Filippo Lorenzin: You wrote the first draft of thr project some years ago, a really long period of time in Internet era. What is changed since then?
Valentina Tanni: The main idea behind the project has not changed. The “access” theme and the questioning of professionalism are still urgent issues. Of course I had to tweak the list of the artworks a little bit, because in the meantime new interesting projects have been launched, and some other ones began to feel a bit outdated. The only thing that really changed, in the past two years, is the amount of people involved in this global and ubiquitous game that we still call “art”.
Filippo Lorenzin: Let’s talk about the projects shown in the exhibition. How did you select them?
Valentina Tanni: There are 19 artworks in the show, plus The Great Wall of Memes (http://eternal-september.tumblr.com/), which is a research project I’m working on since 2012. The artworks are very different from each other in terms of medium (pantings, sculptures, installations, videos, web projects..), even if sometimes they deal with similar issues. The authors are both “professional” artists and amateurs, sometimes even anonymous. The selection process for me is always difficult to explain in detail; I don’t really have a method for choosing the artworks, I am very instinctual kind of curator.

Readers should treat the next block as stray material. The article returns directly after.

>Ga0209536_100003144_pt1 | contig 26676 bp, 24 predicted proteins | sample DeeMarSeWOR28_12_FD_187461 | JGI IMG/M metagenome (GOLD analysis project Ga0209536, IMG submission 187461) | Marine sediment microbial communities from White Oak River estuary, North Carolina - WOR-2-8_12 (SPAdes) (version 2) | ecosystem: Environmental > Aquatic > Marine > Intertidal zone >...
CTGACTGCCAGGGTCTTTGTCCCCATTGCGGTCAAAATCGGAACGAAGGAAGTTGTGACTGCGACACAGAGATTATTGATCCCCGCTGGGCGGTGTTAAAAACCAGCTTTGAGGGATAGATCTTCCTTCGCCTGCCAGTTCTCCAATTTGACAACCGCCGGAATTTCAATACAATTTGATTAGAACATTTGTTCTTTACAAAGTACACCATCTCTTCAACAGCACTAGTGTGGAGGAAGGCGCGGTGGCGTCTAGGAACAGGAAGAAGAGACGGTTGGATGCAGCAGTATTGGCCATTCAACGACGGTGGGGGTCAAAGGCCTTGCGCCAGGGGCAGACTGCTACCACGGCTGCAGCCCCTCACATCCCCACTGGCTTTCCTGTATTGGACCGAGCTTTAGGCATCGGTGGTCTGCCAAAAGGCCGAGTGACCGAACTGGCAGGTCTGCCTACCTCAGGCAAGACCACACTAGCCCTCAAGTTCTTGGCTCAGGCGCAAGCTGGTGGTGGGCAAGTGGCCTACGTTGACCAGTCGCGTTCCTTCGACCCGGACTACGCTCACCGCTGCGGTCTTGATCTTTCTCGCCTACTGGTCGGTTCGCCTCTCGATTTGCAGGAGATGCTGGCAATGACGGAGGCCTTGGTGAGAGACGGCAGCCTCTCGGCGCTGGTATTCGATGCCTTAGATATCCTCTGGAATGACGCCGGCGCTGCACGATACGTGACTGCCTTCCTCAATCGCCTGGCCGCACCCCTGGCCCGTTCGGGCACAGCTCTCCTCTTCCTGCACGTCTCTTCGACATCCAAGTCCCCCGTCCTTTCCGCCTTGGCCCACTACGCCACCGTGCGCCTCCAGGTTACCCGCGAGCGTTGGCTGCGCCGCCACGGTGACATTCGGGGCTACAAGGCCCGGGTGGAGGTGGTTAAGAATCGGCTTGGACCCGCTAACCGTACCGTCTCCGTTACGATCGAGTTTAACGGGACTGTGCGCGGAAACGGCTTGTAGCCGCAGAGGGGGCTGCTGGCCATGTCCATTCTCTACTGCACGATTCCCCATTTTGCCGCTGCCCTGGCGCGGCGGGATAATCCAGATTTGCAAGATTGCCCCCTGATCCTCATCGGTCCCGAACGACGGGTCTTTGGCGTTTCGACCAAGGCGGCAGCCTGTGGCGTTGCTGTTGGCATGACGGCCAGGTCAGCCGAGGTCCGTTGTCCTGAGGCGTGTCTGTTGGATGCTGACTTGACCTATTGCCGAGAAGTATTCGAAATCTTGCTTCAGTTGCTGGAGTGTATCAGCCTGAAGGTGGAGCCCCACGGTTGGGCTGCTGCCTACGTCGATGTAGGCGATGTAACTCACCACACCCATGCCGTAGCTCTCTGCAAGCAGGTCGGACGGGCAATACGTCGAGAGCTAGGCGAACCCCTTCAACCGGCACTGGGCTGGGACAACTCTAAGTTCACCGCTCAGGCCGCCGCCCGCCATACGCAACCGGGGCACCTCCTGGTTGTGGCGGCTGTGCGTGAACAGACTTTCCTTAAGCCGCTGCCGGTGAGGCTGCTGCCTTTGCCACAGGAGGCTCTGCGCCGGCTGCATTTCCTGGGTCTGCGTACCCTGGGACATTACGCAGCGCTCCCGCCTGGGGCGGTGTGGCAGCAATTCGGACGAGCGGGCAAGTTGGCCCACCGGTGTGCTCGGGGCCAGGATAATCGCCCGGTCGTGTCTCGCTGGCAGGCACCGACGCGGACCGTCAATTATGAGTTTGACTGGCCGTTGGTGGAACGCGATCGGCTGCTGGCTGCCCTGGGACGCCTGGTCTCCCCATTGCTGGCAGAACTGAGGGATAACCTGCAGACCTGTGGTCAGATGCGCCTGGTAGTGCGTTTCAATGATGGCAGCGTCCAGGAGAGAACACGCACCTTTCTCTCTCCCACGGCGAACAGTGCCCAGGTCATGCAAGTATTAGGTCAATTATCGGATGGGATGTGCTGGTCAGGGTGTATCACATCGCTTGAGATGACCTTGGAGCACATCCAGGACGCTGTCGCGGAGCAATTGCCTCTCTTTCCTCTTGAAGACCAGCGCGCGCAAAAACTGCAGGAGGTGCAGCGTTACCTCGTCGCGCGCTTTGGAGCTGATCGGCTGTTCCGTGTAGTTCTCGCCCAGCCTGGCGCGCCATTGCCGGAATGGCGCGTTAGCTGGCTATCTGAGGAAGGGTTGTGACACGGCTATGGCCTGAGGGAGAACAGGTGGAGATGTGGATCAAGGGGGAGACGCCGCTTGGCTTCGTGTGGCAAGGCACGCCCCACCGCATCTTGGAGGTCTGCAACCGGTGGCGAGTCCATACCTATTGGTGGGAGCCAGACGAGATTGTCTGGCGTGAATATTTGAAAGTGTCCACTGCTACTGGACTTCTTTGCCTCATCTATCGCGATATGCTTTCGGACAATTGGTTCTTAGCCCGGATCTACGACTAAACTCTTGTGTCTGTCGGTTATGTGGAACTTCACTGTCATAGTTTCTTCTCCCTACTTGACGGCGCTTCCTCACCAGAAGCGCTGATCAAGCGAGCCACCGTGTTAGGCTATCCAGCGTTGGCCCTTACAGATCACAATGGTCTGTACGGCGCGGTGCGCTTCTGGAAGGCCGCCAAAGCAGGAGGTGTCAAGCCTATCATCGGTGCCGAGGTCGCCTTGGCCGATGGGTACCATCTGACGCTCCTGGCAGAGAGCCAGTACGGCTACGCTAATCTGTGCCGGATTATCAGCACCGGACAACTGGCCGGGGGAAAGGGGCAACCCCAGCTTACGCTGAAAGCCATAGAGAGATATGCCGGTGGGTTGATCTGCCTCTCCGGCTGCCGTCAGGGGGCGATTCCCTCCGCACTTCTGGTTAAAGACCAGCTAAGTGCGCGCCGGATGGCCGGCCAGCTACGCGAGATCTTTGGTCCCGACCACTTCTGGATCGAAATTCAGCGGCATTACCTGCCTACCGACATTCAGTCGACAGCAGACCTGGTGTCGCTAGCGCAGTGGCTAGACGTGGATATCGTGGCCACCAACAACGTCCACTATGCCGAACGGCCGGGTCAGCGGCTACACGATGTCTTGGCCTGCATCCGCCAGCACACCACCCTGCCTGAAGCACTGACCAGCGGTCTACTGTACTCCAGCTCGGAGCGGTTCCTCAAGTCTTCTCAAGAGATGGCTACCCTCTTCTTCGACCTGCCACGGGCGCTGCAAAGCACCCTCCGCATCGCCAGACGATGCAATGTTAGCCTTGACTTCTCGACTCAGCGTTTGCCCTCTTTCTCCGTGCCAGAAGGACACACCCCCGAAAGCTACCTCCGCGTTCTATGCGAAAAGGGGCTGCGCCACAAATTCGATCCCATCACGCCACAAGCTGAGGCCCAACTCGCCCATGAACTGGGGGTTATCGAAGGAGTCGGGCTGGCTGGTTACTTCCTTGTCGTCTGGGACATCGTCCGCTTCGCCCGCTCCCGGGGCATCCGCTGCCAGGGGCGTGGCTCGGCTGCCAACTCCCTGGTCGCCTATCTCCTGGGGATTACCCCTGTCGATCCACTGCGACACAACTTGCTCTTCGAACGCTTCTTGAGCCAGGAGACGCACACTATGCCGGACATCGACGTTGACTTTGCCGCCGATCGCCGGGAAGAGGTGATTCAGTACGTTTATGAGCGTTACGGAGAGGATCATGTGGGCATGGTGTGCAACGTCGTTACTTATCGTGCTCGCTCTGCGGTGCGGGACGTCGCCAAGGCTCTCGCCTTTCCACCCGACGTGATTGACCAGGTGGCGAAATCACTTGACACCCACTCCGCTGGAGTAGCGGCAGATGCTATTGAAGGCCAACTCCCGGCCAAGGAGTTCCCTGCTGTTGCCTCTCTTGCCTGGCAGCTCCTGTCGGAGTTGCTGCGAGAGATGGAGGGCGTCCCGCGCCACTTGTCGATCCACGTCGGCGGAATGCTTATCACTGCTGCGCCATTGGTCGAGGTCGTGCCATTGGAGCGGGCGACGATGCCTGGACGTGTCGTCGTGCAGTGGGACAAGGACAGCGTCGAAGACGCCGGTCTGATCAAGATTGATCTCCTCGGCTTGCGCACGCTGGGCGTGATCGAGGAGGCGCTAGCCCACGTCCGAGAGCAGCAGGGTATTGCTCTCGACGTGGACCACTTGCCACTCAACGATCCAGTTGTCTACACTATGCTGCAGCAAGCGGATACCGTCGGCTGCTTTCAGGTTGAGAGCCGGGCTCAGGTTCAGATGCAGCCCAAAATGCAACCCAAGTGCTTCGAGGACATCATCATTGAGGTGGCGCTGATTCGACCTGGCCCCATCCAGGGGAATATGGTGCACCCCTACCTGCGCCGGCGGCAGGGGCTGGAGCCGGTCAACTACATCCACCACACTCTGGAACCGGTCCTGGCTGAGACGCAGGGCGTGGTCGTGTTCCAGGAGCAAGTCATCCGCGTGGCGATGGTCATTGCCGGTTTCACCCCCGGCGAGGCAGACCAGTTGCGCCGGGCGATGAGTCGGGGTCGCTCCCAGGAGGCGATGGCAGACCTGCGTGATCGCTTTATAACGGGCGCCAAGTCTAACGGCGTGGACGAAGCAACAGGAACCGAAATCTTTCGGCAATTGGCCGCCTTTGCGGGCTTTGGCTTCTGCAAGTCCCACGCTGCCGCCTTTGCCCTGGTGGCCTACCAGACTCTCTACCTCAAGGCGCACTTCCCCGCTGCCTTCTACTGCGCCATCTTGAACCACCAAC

Filippo Lorenzin: Could you describe The Great Wall of Memes?
Valentina Tanni: The Great Wall of Memes is a research project in the shape of a visual archive. It began in 2012 as a random collection of art-related Internet memes (“Contemporary Art People: y u no have irony?”, still available on Facebook and Pinterest). The project is loosely based on the Mnemosyne Atlas by Aby Warburg, updating his idea in light of the current cultural context (participatory and viral). The goal is to re-trace the traveling of some images through time and space, highlighting the different ways in which they have been used, remixed and re-invented. The project was also exhibited in a physical space in Milan in 2013 in the context of the show Nothing To See Here at the Swiss Institute (http://www.digicult.it/news/nothing-to-see-here-visual-culture-in-the-internet-age/).
For Eternal September, I decided to updated the project, both online, through a Tumblr blog, and in the exhibition space, at Škuc Gallery, with a new wall installation. The collection is now organized, and you can follow the different theme threads using the tags (if you’re online), or observing the proximity of some images (if you’re looking at the actual wall). Of course, the physical installation contains just a little selection of the whole collection, which at the moment counts more than 2.000 images, ad it’s always growing. I’ll be uploading them all online, though.
Filippo Lorenzin: What have been the reactions of the authors when they have been contacted to show their works in the exhibition? I’m thinking to amateurs, in particular…
Valentina Tanni: The feedback in general was excellent, but some artists felt the need to ask why I chose their work for this particular kind of project. In some cases, in fact, the choices weren’t so obvious. But in the end everyone was happy with the result. As for the amateurs: in most cases we didn’t get any response. We tried to get in contact with everyone, of course, but the general impression is that they don’t really care so much about the kind of exposure we were offering.
Filippo Lorenzin: Looking at this project, I can not but wonder if it is possible to give a hierarchy, an order to this propagation of ideas which, thanks to the Internet, travel without limits. What’s your opinion?